The Royal Bank of Scotland Group finally shut the door on its settlement with the Federal Housing Finance Agency, as conservator of Fannie Mae and Freddie Mac, which was delayed after the election due to changes in the government.
The FHFA announced a $5.5 billion settlement to resolves all claims in the lawsuit FHFA v. The Royal Bank of Scotland Group plc et al., in the United States District Court for the District of Connecticut.
Under its role as conservator, FHFA filed the lawsuit, alleging violations of federal and state securities laws in connection with private-label residential mortgage-backed securities trusts purchased by the government-sponsored enterprises between 2005 and 2007.
Of the $5.5 billion settlement, Royal Bank of Scotland will pay approximately $4.525 billion to Freddie Mac and approximately $975 million to Fannie Mae.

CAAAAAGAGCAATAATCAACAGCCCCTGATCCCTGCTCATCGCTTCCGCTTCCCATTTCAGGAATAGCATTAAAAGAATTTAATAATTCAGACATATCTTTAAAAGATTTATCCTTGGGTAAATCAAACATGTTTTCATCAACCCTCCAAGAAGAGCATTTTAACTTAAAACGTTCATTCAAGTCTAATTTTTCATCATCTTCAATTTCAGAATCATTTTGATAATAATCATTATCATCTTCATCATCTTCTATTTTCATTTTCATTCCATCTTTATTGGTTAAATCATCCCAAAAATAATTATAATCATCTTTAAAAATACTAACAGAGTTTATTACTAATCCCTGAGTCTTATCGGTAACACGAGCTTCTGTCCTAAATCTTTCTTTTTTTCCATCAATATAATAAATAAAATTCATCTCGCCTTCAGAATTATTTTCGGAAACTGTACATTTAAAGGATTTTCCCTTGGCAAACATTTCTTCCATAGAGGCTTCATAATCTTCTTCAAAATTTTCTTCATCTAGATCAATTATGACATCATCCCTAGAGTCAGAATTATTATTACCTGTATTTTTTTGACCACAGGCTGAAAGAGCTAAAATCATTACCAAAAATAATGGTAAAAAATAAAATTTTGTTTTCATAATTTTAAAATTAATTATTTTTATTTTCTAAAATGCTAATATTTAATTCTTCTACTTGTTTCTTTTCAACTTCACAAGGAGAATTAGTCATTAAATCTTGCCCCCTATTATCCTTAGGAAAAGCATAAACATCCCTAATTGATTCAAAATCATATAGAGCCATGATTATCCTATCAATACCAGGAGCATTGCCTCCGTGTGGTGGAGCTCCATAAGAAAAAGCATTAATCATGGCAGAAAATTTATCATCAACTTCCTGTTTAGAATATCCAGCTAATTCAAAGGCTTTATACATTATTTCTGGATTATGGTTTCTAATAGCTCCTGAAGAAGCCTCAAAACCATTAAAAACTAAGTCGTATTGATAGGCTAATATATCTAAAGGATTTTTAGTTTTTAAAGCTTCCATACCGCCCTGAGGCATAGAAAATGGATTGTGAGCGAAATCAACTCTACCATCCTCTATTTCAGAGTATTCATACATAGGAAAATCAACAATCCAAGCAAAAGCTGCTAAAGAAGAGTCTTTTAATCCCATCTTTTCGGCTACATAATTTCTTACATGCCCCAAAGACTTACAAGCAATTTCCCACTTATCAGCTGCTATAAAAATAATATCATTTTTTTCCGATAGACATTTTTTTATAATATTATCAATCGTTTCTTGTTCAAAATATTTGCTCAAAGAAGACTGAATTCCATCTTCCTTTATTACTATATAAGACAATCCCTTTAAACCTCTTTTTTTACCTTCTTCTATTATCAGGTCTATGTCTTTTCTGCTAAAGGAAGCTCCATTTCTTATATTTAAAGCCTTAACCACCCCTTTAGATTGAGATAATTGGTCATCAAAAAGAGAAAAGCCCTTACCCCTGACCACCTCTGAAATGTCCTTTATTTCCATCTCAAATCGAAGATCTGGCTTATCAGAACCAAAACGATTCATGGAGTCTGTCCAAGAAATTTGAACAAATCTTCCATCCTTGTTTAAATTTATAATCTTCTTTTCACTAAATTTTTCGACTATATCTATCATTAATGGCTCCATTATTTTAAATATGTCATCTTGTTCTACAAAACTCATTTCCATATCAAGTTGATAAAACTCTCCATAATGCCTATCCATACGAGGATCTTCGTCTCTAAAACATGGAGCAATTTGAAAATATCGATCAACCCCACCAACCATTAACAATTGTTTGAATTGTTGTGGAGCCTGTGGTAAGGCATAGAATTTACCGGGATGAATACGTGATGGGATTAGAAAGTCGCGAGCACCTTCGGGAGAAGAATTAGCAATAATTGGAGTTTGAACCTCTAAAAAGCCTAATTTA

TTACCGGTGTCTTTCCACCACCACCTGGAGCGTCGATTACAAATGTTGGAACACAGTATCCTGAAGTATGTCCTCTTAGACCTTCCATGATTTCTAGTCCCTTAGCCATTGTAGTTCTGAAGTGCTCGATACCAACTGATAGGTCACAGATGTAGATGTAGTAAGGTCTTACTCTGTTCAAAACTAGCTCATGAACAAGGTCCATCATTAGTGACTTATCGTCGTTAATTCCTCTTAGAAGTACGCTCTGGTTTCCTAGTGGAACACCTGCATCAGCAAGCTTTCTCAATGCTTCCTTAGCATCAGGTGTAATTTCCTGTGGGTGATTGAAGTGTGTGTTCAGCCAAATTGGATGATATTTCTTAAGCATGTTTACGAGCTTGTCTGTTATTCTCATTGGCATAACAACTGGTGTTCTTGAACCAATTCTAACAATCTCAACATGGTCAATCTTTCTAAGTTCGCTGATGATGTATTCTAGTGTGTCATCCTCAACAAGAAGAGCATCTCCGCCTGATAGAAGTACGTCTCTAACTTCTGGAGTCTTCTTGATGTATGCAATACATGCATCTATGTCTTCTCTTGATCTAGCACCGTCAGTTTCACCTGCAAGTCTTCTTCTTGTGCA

In addition, certain claims against Royal Bank of Scotland related to the securities involved will be released.
“Today’s announcement is an important step forward in resolving one of the most significant legacy matters facing RBS and is further evidence of the determination of the bank’s leadership to put our remaining issues behind us,” said Ross McEwan, RBS CEO.
“This settlement is a stark reminder of what happened to this bank before the financial crisis, and the heavy price paid for its pursuit of global ambitions,” he added.
This latest settlement wraps up one of the last settlements remaining for the FHFA that date back to the financial crisis. The FHFA filed a total of 18 lawsuits in 2011 as conservator of Fannie Mae and Freddie Mac alleging violations of various statutory provisions by participants in the mortgage finance sector.
Shortly before leaving office, the Obama administration announced multi-billion dollar settlements with two foreign banks, Deutsche Bank and Credit Suisse, for each bank’s crisis-era mortgage securitization practices.
This settlement with RBS was the 17th case of those filed by FHFA. FHFA received a favorable verdict after trial in the 18th case and that verdict is currently the subject of an appeal.